COVID-19 cases are on the decline throughout the province but the information checkpoint at the bottom of the hill still remains in place and is entering its 11th week.
The checkpoint, which is run by the Nuxalk Nation EOC, has maintained a presence to “protect the entire valley” and is still requesting travelers apply for permits to enter or leave the area.
Joint CCRD-Nuxalk Nation Emergency Management Coordinator Jessica Miller says that the checkpoint continues to provide a valuable service and there are no plans to take it down.
“We don’t have any plans to remove the checkpoint. It is a valuable tool especially through the summer months. The situation can change quickly so we will continue to assess the measures we’re taking and re-evaluate. In addition, if anyone has questions or concerns they can reach us at EOCinfo.email@example.com or call the band office,” said Miller. “According to health authorities, 80 percent of COVID-19 infections are mild or asymptomatic so we want to make sure everyone continues to receive the same message that we all must continue to take extra care.
“Even though cases are declining, the province is still at risk of a significant spike in transmissions and there is no real treatment for this virus. The checkpoint enables us to monitor traffic and provide information. The information we gather at the checkpoint and through travel access permits will support contact tracing in the case of an outbreak.”
Sharon Carroll, program manager with the Bella Coola Hospital, recently shared on Facebook that the hospital will not be testing those who travel out of town just to eliminate their desire not to self-isolate, and that the hospital is still recommending those who leave town self-isolate for 10 – 14 days after their arrival.
“We are not conducting [COVID-19] testing just because you went out of town and want a negative result to cut your isolation time down. This would not be an accurate test as you could still develop symptoms,” Carroll’s post stated. “The recommended self isolation time for those entering the community remains 10-14 days so there is adequate time to monitor yourself for symptoms and to get tested if symptoms develop. Our biggest community goal is to protect the small population of the valley from this virus.”
At present B.C. is still in Phase 2 and the guidelines instruct people to stay close to home and avoid any travel between communities that is not essential. Some businesses are slowly re-opening with enhanced protocols in place.
Dr. Bonnie Henry has said that, if transmission rates remain low B.C. will enter Phase 3 of its Restart Plan in June which includes travel within B.C. and the reopening of hotels, select entertainment, and parks to include overnight camping. Phase 4, which essentially sees life return to “normal,” will not proceed until there is wide vaccination, community immunity or broad successful treatments.
North Coast MLA Jennifer Rice has stated that she understands this is an “extremely challenging” situation.
“I know that there are different views about the checkpoint coming into the Valley, and what is considered essential or non-essential travel. This pandemic is an unprecedented situation and our communities are navigating it for the first time,” said Rice. “While there have been some disagreements, I’ve been impressed by the generally constructive and patient approach with which people in and around Bella Coola have dealt with this extremely challenging health crisis.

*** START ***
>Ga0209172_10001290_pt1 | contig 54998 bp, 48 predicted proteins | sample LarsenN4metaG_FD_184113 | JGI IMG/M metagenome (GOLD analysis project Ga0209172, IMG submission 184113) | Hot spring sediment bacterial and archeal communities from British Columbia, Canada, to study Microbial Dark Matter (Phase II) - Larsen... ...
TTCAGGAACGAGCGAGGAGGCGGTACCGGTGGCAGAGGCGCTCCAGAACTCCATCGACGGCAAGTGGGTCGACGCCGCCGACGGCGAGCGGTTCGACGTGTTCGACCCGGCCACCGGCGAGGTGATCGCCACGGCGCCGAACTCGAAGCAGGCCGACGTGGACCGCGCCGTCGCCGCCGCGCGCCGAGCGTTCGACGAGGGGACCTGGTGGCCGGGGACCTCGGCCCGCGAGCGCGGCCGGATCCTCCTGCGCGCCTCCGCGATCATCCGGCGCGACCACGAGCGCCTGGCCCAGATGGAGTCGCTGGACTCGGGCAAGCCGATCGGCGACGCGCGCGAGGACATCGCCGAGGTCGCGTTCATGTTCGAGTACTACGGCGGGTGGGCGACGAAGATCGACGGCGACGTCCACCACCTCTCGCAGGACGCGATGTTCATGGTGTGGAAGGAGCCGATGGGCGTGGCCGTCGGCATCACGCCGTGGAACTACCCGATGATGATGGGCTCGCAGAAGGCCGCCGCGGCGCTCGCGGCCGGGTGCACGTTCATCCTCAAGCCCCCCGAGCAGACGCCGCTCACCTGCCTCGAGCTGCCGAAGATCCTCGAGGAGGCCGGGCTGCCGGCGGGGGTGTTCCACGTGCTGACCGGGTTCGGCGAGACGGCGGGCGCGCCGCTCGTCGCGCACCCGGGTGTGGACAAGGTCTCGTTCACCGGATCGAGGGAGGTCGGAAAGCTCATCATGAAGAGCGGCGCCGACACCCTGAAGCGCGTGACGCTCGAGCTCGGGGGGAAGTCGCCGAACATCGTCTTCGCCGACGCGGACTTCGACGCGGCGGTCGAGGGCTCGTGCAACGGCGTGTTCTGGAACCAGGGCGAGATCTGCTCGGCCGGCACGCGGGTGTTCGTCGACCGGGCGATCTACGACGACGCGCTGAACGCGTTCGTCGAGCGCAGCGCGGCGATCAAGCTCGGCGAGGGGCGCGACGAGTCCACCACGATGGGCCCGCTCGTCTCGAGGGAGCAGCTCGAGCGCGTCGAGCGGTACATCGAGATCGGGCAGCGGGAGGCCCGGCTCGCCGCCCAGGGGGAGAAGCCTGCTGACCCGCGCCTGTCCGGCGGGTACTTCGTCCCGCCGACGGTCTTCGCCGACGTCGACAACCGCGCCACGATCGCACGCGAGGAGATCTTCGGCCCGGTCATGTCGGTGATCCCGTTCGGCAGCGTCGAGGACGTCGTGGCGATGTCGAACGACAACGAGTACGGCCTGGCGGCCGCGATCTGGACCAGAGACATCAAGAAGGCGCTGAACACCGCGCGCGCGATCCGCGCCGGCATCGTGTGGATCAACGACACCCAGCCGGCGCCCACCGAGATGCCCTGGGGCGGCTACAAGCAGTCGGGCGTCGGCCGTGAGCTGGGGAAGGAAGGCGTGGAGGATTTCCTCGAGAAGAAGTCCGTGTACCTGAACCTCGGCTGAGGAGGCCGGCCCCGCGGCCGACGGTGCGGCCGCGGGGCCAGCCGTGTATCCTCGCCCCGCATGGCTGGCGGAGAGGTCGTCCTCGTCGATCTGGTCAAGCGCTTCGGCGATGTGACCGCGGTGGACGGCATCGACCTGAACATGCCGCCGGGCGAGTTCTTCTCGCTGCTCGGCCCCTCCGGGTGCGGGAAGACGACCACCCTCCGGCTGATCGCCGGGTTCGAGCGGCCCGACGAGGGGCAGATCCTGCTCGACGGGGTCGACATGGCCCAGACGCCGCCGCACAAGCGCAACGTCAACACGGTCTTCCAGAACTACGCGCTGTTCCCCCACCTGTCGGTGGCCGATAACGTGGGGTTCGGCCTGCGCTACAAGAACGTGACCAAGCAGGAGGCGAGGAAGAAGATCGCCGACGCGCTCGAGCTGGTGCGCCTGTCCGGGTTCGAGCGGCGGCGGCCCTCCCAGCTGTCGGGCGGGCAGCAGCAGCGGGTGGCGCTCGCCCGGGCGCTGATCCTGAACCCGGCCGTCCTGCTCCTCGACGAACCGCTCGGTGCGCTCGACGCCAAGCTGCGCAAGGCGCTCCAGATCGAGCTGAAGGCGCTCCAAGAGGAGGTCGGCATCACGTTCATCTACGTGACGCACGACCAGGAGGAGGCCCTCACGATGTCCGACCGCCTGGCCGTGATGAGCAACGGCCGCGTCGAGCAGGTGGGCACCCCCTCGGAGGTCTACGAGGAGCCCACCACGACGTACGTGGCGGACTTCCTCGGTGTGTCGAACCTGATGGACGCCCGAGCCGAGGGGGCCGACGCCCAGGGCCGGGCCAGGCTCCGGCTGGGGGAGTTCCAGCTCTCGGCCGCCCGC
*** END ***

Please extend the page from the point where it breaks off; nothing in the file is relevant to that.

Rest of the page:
“While we are looking ahead to a time when more travel within B.C. will be safe, Dr. Bonnie Henry is still asking that people avoid non-essential travel between communities. We are still in Phase 2 of our Restart Plan, and everyone all around B.C. should still be avoiding travel and staying close to home as much as possible. As Phase 2 goes on, Dr. Henry will be evaluating the directives we have on non-essential travel within the province, and looking at when it might be safe to have more travel within B.C.”
In a separate Facebook post local doctor Jeff Peimer attributed the checkpoint and the self-isolation measures as one of the reasons the valley has remained COVID-free so far.
“We haven’t had a single COVID case in the valley and that’s probably only due to social isolation and the road block,” Peimer’s post read.
Tom Hermance, president of Bella Coola Valley Tourism, said that it has been a difficult time for its members.
“Unfortunately, tourism operators are finding this summer quite difficult. This is the time of year we build up savings to get us through the winter and spring, so it is a real sacrifice to remain closed,” Hermance said. “Ideally, I’d like to see a limited, late summer/early fall tourism season but so much depends on events on the ground, both provincially and locally.
“We won’t know more until further decisions are made. The bottom line is we all want to do what’s best for the valley and to make it though to next year. The directors of BCVT are also working with the Nuxalk EOC to come up with new safety measures and we should have a co-ordinated message within the next few weeks.”
Hermance also said that, strangely enough, Bella Coola is becoming more and more desirable to visit even though their advertising has come to a complete stop.
“Interest in this area is at an all time high as people from all over are contacting us through emails and social media requests,” said Hermance. “When the valley does re-open, I can confidently say that higher prices shouldn’t deter those who have this area on their radar.”
The CCRD was contacted for comment but as of press time did not respond.